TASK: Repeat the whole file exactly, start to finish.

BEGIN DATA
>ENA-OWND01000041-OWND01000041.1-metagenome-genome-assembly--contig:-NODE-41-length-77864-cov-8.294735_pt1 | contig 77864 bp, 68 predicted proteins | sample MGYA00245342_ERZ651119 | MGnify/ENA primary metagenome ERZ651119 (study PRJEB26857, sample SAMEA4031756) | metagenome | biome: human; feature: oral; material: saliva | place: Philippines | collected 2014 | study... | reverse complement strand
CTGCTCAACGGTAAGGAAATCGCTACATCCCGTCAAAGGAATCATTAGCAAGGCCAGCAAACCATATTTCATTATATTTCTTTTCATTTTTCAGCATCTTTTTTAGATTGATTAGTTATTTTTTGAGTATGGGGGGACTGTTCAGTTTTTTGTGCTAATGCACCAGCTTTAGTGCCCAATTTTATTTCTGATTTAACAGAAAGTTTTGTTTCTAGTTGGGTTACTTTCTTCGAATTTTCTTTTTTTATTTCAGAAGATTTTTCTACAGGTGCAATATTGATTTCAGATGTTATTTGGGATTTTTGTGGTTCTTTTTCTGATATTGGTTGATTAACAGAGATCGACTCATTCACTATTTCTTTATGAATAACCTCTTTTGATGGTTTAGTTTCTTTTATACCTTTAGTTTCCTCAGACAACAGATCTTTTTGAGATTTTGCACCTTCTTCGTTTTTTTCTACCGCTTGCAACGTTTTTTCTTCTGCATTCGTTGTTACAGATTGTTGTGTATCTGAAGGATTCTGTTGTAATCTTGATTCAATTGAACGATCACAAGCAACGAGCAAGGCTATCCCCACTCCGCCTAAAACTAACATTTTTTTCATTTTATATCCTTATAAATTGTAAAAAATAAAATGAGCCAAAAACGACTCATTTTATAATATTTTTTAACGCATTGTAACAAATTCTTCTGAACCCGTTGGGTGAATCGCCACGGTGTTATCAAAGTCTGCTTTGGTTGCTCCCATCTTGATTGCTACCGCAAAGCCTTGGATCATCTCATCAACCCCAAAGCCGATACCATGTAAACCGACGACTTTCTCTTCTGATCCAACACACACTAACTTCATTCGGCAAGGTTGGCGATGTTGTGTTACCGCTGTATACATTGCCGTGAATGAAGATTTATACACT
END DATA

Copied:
>ENA-OWND01000041-OWND01000041.1-metagenome-genome-assembly--contig:-NODE-41-length-77864-cov-8.294735_pt1 | contig 77864 bp, 68 predicted proteins | sample MGYA00245342_ERZ651119 | MGnify/ENA primary metagenome ERZ651119 (study PRJEB26857, sample SAMEA4031756) | metagenome | biome: human; feature: oral; material: saliva | place: Philippines | collected 2014 | study... | reverse complement strand
CTGCTCAACGGTAAGGAAATCGCTACATCCCGTCAAAGGAATCATTAGCAAGGCCAGCAAACCATATTTCATTATATTTCTTTTCATTTTTCAGCATCTTTTTTAGATTGATTAGTTATTTTTTGAGTATGGGGGGACTGTTCAGTTTTTTGTGCTAATGCACCAGCTTTAGTGCCCAATTTTATTTCTGATTTAACAGAAAGTTTTGTTTCTAGTTGGGTTACTTTCTTCGAATTTTCTTTTTTTATTTCAGAAGATTTTTCTACAGGTGCAATATTGATTTCAGATGTTATTTGGGATTTTTGTGGTTCTTTTTCTGATATTGGTTGATTAACAGAGATCGACTCATTCACTATTTCTTTATGAATAACCTCTTTTGATGGTTTAGTTTCTTTTATACCTTTAGTTTCCTCAGACAACAGATCTTTTTGAGATTTTGCACCTTCTTCGTTTTTTTCTACCGCTTGCAACGTTTTTTCTTCTGCATTCGTTGTTACAGATTGTTGTGTATCTGAAGGATTCTGTTGTAATCTTGATTCAATTGAACGATCACAAGCAACGAGCAAGGCTATCCCCACTCCGCCTAAAACTAACATTTTTTTCATTTTATATCCTTATAAATTGTAAAAAATAAAATGAGCCAAAAACGACTCATTTTATAATATTTTTTAACGCATTGTAACAAATTCTTCTGAACCCGTTGGGTGAATCGCCACGGTGTTATCAAAGTCTGCTTTGGTTGCTCCCATCTTGATTGCTACCGCAAAGCCTTGGATCATCTCATCAACCCCAAAGCCGATACCATGTAAACCGACGACTTTCTCTTCTGATCCAACACACACTAACTTCATTCGGCAAGGTTGGCGATGTTGTGTTACCGCTGTATACATTGCCGTGAATGAAGATTTATACACT